Commentary - March 2023CenterSquare Real Estate Fund
Portfolio Manager Eric Rothman highlights a primary difference between public real estate investment trusts (REITs) and private real estate, the composition of the REIT market, the perception versus reality of the effect rising rates have on REITs, and the important role REITs play in a portfolio.
What are some of the primary structural differences between private real estate funds and public REITs?
Public REITs and private real estate funds differ considerably in terms of:
- Liquidity. Public REITs are listed on a national exchange where investors can purchase or redeem shares on a daily basis, with no restrictions on size. Conversely, private real estate funds are not traded. While they may offer opportunities for liquidity at certain intervals, when there are more redemption requests than the stated redemption limits, investors may not receive their full redemption request and must wait for a future period to receive the additional proceeds.
- Pricing. In the REIT market, daily pricing occurs. Any news is often immediately incorporated into real estate valuations as investors’ views of value affect stock prices via trading activity. In the private market, pricing lags occur that do not reflect current market conditions. Values are assigned through a comparison of similarly closed transactions. When the capital environment deteriorates, as it did in 2022, this valuation method can dramatically overstate property values until the properties are periodically repriced. Therefore, the portfolio, taken as a whole, does not reflect current valuations since the properties within the portfolio are repriced at different intervals.
Would you please discuss the current composition of the REIT market and what areas appear attractive?
The REIT market continues to evolve from a diversification standpoint and has dramatically changed over the years.
Over the past 15 years, the REIT market has transitioned to include data centers, cell phone towers, logistics facilities, cold storage, medical office buildings, self-storage units, and single-family rentals. REITs within these areas now comprise over 50% of the total REIT universe. In comparison, office and regional malls, which we typically avoid in the Fund, comprise less than 6.2% of the overall REIT market.
We see growing opportunity in these newer REIT offerings, particularly data centers, cell phone towers, cold storage units and single-family rentals. For example, in single-family rentals, as interest rates rise and affordability of housing falls, there is a large demographic wave of millennials who are starting families and moving to the suburbs. Many of these families-burdened by higher mortgage costs and college debt-find it challenging to buy a home.
What is the perception of how rising interest rates affect REITs compared to reality?
The price decline in public REITs in 2022 was not fundamentally driven as many REITs beat earnings expectations throughout 2022. Rather, the performance was driven by the perceived impact of higher rates.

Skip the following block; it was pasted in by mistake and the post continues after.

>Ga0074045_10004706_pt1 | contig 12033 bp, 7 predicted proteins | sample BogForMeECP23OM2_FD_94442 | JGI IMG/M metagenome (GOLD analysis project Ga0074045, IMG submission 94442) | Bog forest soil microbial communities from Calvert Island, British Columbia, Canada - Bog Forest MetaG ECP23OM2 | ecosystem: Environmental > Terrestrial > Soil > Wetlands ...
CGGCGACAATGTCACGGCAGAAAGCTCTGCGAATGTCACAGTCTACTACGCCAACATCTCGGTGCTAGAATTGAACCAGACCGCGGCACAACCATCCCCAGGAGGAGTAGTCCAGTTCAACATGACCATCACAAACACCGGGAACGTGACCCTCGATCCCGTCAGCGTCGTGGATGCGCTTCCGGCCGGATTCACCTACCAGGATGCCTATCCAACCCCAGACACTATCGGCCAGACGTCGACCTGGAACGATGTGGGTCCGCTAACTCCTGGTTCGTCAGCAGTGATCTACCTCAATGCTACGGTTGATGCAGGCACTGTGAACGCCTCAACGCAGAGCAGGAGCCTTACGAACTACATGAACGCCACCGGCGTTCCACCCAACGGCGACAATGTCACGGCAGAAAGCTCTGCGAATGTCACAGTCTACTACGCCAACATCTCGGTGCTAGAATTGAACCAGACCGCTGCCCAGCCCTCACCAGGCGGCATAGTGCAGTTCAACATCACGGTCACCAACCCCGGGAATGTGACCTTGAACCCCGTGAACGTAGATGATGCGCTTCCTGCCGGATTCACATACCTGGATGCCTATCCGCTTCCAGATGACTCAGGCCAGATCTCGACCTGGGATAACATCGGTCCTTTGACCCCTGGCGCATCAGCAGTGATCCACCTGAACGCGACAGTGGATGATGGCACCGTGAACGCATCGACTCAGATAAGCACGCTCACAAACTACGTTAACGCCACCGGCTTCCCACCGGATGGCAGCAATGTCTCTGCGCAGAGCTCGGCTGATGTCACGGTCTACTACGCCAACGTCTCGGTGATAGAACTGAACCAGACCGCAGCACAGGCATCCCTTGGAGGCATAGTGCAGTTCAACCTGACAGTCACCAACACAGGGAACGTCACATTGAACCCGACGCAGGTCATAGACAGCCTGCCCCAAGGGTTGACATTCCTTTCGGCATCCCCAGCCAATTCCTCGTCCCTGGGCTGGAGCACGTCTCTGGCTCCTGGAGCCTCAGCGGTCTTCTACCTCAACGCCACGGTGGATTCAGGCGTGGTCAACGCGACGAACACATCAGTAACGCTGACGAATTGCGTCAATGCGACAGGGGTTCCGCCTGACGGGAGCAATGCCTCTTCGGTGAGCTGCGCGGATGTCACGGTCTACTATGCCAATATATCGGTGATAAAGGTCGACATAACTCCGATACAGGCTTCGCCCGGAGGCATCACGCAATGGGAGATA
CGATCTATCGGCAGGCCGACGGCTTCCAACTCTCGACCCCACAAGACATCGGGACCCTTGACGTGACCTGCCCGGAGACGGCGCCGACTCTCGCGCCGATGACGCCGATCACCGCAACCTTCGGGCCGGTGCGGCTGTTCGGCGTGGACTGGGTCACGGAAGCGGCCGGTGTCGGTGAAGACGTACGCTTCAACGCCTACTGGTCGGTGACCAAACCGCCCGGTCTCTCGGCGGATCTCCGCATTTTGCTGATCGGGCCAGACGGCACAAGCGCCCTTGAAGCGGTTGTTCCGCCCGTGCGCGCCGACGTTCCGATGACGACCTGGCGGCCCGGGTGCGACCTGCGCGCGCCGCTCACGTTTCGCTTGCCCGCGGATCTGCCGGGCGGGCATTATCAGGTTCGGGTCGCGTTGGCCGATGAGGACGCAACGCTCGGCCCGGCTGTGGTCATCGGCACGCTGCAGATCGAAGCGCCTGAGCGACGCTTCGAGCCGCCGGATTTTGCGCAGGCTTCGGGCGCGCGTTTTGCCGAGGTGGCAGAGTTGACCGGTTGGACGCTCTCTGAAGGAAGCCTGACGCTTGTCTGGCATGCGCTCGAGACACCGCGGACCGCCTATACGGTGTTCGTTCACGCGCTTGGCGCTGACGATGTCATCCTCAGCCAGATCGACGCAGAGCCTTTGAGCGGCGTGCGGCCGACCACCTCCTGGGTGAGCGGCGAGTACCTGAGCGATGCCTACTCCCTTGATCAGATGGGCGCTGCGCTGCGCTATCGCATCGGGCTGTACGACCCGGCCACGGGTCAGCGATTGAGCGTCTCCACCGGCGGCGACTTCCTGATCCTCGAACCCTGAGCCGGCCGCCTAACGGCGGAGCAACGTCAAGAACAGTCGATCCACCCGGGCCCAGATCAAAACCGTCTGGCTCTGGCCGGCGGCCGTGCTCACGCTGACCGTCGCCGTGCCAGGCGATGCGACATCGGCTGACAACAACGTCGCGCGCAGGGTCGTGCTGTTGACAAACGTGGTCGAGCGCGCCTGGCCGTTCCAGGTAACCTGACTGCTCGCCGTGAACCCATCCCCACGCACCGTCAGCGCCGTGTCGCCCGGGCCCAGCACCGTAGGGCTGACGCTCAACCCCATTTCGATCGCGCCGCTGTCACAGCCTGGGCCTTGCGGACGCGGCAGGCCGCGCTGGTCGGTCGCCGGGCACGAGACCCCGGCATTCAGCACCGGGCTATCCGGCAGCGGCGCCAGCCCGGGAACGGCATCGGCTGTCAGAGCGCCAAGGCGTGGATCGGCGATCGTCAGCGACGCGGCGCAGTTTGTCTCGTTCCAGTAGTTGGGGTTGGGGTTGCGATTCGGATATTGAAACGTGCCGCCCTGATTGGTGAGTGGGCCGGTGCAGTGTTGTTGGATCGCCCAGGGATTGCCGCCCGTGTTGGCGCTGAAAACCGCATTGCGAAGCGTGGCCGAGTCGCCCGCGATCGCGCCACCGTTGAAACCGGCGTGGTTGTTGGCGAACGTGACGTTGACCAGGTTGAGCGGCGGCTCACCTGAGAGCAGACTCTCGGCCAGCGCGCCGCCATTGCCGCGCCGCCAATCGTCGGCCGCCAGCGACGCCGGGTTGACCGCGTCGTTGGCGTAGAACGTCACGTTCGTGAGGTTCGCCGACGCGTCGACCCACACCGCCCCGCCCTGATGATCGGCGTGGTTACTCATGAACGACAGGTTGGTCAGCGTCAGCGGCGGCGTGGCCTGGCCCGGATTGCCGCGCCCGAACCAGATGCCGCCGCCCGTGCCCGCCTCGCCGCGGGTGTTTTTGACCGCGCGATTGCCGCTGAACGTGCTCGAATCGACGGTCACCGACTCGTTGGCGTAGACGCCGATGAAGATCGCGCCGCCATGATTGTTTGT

Interest rates affect REITs, yet it is not about the level of interest rates. REITs typically enjoy long-term fixed rate financing and have little variable rate financing. If interest rates change dramatically, unexpectedly, and permanently, REIT equities fall in price which increases the yield. We believe this reset has occurred in 2022 in the public REIT market.
Importantly, in 2022, REIT property incomes grew. Albeit higher debt costs, REITs use half as much leverage on average compared to private real estate. REITs also have many different sources of access to capital. While traditional banks comprise about 40% of lending to commercial real estate, REITs can engage in joint ventures, issue public bonds or asset-backed financing, or obtain an unsecured loan from a bank.
And finally, with rising interest costs, there was a decline in new real estate supply, which translates to less competition and higher property value over time.
As hard assets, what role do REITs play in an investor’s overall portfolio?
We believe REITs play a more defensive role in an overall portfolio and add diversification due to the following features:
- Durability of income. For REITs, income does not significantly change. At the property level, REITs have averaged about 3% net operating income growth over the past 25 years.
- Well-covered dividend with growth. REITs have averaged a 70% payout after deducting the amount of capital needed to maintain and manage the assets. In addition, the dividend is growing: So far in 2023, there were over 30 REITs that have increased their dividend an average of 11%.
- Lower correlation to the overall market. As of 12/31/22 based on monthly performance, the 10-year average correlation between the S&P 500 and the FTSE Nareit All Equity REITs Index was 0.72.1
For investors seeking growing income streams and lower correlation to the broader equity market, REITs may be an appropriate complement to an overall portfolio.
1 eVestment. Data based on monthly performance.
Correlation measures the extent to which two variables are related.